Speakers » Arun Vemury

Special Topic Session: Disruptive global trends and the role of effective identity technology

Arun Vemury,
 People Screening Program Director, DHS Science and Technology Directorate (DHS S&T), USA

Other Panelists:

Florian Forster, Head, Immigration and Border Management (IBM), Department of Migration Management (DMM), International Organization for Migration (IOM), Switzerland

Seth Stodder, Former Assistant Secretary of Homeland Security for Border, Immigration & Trade Policy, USA

Anne Shere Wallwork, Senior Counselor for Strategic Policy, Office of Terrorist Financing and Financial Crimes, U.S. Department of the Treasury, USA

Regional conflicts, mass refugee migration, economic uncertainty, political unrest, domestic lone wolf attacks, and international terrorism are just some of the disruptive trends that have become complex global challenges. These challenges share the common requirement of needing to identify individuals for various reasons. Governments, nongovernmental organizations, and for-profit companies face these challenges and must identify friend from foe, innocent from guilty, citizen from foreign national, or those entitled to social benefit.  This panel will discuss major disruptive global trends affecting our world today and how identity technologies aid decision makers in their missions to prevent or manage the effects of those trends.  This panel will appeal to those working the fields of foreign policy and immigration, national defense and homeland security, and identity technology.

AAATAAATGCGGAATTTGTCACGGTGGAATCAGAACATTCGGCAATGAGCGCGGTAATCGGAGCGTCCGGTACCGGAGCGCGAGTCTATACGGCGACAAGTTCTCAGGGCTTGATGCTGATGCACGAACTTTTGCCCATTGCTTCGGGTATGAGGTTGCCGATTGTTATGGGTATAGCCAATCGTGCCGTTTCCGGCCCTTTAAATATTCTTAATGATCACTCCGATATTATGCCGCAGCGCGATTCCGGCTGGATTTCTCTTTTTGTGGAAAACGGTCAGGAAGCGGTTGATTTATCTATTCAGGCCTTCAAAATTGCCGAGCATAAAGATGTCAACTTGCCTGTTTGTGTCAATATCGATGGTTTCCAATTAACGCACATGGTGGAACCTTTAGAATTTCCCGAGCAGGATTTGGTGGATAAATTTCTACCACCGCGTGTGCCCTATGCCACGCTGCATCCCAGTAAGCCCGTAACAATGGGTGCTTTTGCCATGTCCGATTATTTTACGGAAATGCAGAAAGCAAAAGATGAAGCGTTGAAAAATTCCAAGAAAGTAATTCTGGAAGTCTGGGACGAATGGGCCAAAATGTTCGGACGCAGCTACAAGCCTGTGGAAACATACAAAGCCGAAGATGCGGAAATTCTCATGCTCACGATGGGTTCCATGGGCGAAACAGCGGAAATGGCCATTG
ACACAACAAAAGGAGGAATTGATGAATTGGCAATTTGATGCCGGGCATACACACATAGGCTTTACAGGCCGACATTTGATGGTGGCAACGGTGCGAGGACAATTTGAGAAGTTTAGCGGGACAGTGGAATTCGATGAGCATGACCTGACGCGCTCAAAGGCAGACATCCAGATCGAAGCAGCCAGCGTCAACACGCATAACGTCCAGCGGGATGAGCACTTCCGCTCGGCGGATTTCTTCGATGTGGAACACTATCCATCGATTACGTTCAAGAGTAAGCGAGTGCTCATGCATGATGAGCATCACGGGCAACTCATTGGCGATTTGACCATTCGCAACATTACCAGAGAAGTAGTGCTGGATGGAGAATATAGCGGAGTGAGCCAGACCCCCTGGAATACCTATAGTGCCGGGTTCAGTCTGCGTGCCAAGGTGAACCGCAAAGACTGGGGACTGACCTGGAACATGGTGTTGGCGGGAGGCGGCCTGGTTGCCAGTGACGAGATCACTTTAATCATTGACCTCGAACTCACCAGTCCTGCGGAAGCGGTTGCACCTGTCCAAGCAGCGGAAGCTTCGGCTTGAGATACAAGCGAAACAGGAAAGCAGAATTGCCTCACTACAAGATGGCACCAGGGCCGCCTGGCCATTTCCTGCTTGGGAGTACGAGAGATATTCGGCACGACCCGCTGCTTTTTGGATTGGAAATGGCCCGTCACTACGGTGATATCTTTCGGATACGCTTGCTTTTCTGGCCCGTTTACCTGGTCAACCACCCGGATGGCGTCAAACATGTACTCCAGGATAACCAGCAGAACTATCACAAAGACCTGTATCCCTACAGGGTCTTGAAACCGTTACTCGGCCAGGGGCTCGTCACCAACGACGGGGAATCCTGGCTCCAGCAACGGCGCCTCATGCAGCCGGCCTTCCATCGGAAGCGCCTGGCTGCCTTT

Arun Vemury oversees a portfolio of innovative projects designed to transform traveler screening, inspection, and facilitation processes for the DHS Science and Technology Directorate (S&T) and the Department’s mission components in CBP, TSA, and elsewhere. His projects have included a number of R&D activities to facilitate implementation of iris and face-recognition technologies and to improve cutting-edge imaging techniques to develop the next generation of fingerprint scanner technologies. He has received multiple government awards for his contributions in the development of the Department’s entry/ exit system. Prior to joining DHS, he was a government contractor supporting biometrics and identity management projects. He completed his undergraduate work in Electrical and Computer Engineering at the University of Maryland and his graduate degree in computer engineering at the George Washington University. He has co-authored several technical articles on various aspects of biometric technologies.

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